The feud between Alagiri and Stalin threatens to split the DMK
The Dravida Munnetra Kazhagam (DMK) faced a new crisis on Saturday, 4 January 2014, with the dissolution of its Madurai urban district unit. The feud between brothers MK Alagiri and MK Stalin was back in the headlines as a temporary committee largely comprising Stalin’s supporters took charge of the Madurai district unit, traditionally Alagiri’s stronghold.
In a brief statement, party general secretary K Anbazhagan said that the DMK urban district unit, zonal and circle units were all being disbanded with immediate effect as their functionaries were acting ‘against party discipline and orders of DMK chief M Karunanidhi’. No further word has emerged from the party headquarters, and for the moment there is stony silence on what the next course of action will be on either side.
The immediate provocation, though, seems to be the controversial posters put up by Alagiri’s supporters stating that the party’s general council meet would be held in Chennai on 30 January, Alagiri’s birthday. This, apparently, was seen as an attempt to undermine the importance of the DMK’s general council meeting held in December.
While the fallout of the dissolution is under speculation, The Hindu quoted G Thalapathi, a Stalin loyalist who has been appointed head of the temporary six-member committee for electing new office bearers in Madurai, as saying that the move will not in any way affect the party in the Lok Sabha elections.
However, the dissolution is being seen as a move to further alienate Alagiri and underline Stalin’s control over party affairs. Also, the decision may be meant to pre-empt any possibility of a rebellion against party decisions ahead of the Lok Sabha polls. In the backdrop of the simmering succession war between the brothers, the possibility of a split within the party and the likelihood of the DMK going in for an alliance with Captain Vijayakanth’s DMDK instead of the Congress, the elections to elect new office bearers in Madurai will be a decider of sorts for the shape of things to come. Karunanidhi has distanced himself from Alagiri’s comments on Vijayakanth saying his comments were not only regrettable but also condemnable. In an interview to a private TV channel, Alagiri said he did not consider Vijayakanth a politician as he lacked ‘political decency.’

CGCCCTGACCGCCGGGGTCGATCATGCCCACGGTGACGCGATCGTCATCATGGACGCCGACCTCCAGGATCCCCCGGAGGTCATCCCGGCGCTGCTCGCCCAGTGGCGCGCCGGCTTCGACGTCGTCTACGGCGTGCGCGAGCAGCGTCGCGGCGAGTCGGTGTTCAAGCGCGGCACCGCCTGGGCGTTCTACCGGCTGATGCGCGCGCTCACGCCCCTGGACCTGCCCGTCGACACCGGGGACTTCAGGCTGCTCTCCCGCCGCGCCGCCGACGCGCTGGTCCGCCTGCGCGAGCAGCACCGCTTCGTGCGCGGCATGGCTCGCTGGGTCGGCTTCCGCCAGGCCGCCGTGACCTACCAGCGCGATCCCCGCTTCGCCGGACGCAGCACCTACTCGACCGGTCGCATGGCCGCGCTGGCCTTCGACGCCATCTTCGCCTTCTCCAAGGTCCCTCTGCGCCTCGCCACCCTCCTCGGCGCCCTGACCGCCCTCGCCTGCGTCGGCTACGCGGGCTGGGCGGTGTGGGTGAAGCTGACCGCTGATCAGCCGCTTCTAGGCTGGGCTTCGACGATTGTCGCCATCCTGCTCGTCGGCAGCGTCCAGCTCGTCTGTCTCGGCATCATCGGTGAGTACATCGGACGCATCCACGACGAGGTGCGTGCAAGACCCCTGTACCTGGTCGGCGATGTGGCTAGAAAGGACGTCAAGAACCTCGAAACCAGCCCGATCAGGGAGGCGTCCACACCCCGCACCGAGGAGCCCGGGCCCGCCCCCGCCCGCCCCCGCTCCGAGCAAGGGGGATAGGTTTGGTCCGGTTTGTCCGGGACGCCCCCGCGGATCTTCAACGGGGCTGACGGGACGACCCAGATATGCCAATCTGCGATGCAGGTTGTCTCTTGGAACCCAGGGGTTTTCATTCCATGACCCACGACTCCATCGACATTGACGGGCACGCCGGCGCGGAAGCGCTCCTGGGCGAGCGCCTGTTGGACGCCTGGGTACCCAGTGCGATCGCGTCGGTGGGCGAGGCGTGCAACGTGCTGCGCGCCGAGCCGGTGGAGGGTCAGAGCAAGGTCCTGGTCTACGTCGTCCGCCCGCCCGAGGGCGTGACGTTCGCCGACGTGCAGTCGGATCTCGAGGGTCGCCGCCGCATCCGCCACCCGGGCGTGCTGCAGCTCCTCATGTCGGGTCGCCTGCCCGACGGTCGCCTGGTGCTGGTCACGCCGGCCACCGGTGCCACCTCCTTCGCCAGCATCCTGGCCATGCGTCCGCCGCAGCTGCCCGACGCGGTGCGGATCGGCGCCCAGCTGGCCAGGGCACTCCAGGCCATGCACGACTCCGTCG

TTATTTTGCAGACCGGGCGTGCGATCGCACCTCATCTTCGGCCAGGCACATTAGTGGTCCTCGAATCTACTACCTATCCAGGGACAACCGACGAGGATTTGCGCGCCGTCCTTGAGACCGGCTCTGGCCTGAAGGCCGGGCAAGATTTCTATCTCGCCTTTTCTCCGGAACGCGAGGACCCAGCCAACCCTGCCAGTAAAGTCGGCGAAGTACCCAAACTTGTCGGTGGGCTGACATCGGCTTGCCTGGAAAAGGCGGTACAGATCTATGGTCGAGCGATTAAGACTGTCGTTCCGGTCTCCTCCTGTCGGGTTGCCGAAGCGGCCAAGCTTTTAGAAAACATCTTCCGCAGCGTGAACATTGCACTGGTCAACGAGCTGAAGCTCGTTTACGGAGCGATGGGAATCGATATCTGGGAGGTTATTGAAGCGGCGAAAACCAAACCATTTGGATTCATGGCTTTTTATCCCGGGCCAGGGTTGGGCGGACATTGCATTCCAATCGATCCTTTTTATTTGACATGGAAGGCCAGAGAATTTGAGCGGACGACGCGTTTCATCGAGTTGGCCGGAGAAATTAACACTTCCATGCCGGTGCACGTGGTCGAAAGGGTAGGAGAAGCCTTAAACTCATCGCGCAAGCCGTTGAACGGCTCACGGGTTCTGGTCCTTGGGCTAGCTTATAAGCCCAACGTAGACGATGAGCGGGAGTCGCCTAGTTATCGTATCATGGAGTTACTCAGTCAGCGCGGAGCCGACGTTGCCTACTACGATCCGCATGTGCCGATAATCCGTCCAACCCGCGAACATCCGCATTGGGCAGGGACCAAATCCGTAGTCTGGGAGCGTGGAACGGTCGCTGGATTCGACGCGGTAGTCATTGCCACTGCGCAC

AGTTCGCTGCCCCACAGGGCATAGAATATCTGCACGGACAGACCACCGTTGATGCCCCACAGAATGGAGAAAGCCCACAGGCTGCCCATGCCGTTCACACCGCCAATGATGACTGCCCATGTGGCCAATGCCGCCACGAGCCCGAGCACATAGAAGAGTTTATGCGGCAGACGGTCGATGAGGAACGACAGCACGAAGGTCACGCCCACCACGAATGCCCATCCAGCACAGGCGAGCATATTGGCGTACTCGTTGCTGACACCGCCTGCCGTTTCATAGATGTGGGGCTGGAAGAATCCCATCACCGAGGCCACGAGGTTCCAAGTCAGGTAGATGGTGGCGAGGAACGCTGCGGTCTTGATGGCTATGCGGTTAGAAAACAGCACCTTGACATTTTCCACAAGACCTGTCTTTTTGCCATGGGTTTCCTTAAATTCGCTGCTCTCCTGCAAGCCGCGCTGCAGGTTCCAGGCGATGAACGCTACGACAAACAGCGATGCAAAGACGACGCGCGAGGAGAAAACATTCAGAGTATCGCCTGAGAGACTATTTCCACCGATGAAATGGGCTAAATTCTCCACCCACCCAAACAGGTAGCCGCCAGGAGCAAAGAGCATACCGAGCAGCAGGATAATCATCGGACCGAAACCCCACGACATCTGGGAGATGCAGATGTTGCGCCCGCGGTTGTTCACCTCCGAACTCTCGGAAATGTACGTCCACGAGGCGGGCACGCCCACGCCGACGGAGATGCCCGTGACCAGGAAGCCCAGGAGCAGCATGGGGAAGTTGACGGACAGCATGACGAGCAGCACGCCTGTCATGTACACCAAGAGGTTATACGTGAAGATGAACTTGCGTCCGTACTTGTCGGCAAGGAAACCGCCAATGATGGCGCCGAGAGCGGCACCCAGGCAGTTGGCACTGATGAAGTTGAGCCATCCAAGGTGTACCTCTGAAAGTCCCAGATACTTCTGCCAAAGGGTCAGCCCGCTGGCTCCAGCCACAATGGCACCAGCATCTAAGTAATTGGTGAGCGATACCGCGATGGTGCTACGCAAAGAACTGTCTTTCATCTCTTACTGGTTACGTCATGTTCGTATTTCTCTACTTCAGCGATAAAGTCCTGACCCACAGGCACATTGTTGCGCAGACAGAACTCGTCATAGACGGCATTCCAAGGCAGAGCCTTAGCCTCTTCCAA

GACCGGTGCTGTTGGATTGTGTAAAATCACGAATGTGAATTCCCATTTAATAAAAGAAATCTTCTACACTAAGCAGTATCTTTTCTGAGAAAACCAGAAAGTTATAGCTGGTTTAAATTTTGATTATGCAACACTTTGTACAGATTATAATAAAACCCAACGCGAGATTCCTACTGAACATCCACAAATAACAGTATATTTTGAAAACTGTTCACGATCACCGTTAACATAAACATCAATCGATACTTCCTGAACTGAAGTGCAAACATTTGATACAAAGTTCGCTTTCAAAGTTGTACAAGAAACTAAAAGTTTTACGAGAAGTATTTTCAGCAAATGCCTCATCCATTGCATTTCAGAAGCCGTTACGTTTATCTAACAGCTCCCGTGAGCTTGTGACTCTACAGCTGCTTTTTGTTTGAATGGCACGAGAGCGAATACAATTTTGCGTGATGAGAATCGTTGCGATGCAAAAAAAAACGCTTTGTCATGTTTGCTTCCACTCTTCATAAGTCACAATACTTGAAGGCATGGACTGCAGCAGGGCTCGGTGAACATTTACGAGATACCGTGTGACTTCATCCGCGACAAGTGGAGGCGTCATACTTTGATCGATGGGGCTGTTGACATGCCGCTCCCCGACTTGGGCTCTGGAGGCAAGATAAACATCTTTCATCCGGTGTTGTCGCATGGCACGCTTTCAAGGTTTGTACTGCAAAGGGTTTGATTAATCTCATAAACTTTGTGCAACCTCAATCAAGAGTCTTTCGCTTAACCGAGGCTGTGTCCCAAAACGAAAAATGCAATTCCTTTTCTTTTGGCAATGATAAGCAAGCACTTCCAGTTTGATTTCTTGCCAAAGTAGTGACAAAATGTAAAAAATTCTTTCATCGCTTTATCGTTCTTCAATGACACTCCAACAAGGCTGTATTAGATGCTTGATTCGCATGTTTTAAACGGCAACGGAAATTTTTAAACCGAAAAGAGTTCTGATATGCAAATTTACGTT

This is not the first time the party has cracked the whip on Alagiri’s supporters. In 2003, the entire urban district unit comprising his supporters was disbanded in a similar manner. Alagiri supporters have also been issued show-cause notices in the past for alleged anti-party activities.
Although speculation of a split in the DMK has risen in the state, both brothers have chosen not to speak on the issue yet. The party and onlookers are watching the bickering brothers closely for a sense of what the future holds.